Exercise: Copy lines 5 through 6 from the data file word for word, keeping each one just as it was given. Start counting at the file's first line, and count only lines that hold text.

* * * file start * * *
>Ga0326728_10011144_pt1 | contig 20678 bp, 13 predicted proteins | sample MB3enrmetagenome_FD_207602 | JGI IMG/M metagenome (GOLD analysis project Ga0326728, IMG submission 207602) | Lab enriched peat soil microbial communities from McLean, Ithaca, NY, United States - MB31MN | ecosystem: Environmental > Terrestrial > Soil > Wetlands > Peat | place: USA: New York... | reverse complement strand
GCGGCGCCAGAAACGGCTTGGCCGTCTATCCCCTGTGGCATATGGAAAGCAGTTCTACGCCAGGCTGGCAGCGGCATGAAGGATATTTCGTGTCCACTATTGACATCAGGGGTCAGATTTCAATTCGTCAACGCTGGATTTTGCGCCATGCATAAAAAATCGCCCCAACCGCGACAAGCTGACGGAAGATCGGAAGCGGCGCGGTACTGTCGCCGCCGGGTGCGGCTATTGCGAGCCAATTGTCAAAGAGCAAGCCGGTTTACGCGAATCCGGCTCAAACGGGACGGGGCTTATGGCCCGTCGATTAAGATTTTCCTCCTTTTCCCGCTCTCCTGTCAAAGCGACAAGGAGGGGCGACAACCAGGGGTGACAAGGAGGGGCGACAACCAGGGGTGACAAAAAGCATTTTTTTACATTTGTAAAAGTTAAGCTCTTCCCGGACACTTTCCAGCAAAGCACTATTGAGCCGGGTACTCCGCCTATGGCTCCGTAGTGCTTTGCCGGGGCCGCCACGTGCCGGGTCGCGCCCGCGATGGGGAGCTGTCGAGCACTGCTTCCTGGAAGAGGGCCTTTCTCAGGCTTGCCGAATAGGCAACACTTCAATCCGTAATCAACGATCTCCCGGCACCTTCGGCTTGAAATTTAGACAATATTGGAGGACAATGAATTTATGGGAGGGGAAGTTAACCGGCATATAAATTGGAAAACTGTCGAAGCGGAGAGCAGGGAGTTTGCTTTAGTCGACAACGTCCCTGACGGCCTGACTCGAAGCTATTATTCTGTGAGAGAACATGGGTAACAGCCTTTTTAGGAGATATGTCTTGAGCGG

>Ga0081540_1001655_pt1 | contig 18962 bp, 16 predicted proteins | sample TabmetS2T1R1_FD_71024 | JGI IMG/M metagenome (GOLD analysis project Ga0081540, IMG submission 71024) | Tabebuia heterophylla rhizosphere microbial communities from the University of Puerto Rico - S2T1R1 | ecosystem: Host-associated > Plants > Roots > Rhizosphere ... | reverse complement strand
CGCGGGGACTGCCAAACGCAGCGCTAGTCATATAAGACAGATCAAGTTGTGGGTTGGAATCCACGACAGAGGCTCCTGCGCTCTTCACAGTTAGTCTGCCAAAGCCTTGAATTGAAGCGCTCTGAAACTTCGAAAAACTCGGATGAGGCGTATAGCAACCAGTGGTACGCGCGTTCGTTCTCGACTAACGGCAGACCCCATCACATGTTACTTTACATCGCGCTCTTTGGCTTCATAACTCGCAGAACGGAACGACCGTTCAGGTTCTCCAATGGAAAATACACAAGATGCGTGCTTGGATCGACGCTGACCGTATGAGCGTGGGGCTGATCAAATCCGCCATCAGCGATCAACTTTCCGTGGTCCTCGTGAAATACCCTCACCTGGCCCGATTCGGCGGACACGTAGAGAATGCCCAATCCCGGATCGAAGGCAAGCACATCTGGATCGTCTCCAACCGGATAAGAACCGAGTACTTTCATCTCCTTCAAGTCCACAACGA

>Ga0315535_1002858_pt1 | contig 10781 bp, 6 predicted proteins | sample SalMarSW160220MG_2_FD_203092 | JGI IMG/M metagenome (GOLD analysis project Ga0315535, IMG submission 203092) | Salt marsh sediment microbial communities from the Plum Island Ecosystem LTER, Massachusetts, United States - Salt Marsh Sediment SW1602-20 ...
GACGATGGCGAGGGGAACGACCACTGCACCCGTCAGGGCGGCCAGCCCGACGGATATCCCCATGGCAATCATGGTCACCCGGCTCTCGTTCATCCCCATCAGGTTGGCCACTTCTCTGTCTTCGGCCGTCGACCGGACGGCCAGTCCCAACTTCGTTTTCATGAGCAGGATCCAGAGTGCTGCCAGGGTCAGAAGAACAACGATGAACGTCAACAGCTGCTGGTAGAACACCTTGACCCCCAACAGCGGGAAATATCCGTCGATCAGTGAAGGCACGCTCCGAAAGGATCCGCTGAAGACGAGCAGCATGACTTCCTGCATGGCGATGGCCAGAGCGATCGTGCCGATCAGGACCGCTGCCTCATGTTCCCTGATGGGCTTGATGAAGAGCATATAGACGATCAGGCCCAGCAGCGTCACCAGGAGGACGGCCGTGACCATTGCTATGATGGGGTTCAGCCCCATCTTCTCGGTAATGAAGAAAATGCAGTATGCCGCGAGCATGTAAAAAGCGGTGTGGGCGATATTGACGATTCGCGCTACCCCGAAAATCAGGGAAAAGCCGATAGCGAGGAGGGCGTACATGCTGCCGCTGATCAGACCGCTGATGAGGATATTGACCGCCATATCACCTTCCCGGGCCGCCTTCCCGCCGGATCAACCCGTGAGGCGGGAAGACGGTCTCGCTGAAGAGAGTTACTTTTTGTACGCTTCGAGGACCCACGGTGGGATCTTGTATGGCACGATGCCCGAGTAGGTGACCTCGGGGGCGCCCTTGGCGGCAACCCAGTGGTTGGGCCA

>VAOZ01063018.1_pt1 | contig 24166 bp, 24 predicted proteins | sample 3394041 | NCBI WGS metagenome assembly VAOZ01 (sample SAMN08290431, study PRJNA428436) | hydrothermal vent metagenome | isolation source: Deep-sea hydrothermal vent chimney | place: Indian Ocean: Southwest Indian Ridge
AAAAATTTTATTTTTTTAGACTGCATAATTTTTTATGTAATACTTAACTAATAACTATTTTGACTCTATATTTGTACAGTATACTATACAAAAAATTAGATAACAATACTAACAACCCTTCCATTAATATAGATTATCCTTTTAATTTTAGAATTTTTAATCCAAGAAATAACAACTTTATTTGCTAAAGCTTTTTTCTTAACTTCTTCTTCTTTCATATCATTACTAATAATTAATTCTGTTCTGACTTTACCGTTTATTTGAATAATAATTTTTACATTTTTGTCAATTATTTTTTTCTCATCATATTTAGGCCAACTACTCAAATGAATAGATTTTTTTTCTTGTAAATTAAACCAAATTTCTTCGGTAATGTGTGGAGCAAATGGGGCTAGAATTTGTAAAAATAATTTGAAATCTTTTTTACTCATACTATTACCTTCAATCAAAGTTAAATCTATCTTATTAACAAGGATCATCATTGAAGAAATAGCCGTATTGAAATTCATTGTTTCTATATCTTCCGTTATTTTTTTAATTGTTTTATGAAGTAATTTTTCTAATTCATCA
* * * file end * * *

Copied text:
>Ga0315535_1002858_pt1 | contig 10781 bp, 6 predicted proteins | sample SalMarSW160220MG_2_FD_203092 | JGI IMG/M metagenome (GOLD analysis project Ga0315535, IMG submission 203092) | Salt marsh sediment microbial communities from the Plum Island Ecosystem LTER, Massachusetts, United States - Salt Marsh Sediment SW1602-20 ...
GACGATGGCGAGGGGAACGACCACTGCACCCGTCAGGGCGGCCAGCCCGACGGATATCCCCATGGCAATCATGGTCACCCGGCTCTCGTTCATCCCCATCAGGTTGGCCACTTCTCTGTCTTCGGCCGTCGACCGGACGGCCAGTCCCAACTTCGTTTTCATGAGCAGGATCCAGAGTGCTGCCAGGGTCAGAAGAACAACGATGAACGTCAACAGCTGCTGGTAGAACACCTTGACCCCCAACAGCGGGAAATATCCGTCGATCAGTGAAGGCACGCTCCGAAAGGATCCGCTGAAGACGAGCAGCATGACTTCCTGCATGGCGATGGCCAGAGCGATCGTGCCGATCAGGACCGCTGCCTCATGTTCCCTGATGGGCTTGATGAAGAGCATATAGACGATCAGGCCCAGCAGCGTCACCAGGAGGACGGCCGTGACCATTGCTATGATGGGGTTCAGCCCCATCTTCTCGGTAATGAAGAAAATGCAGTATGCCGCGAGCATGTAAAAAGCGGTGTGGGCGATATTGACGATTCGCGCTACCCCGAAAATCAGGGAAAAGCCGATAGCGAGGAGGGCGTACATGCTGCCGCTGATCAGACCGCTGATGAGGATATTGACCGCCATATCACCTTCCCGGGCCGCCTTCCCGCCGGATCAACCCGTGAGGCGGGAAGACGGTCTCGCTGAAGAGAGTTACTTTTTGTACGCTTCGAGGACCCACGGTGGGATCTTGTATGGCACGATGCCCGAGTAGGTGACCTCGGGGGCGCCCTTGGCGGCAACCCAGTGGTTGGGCCA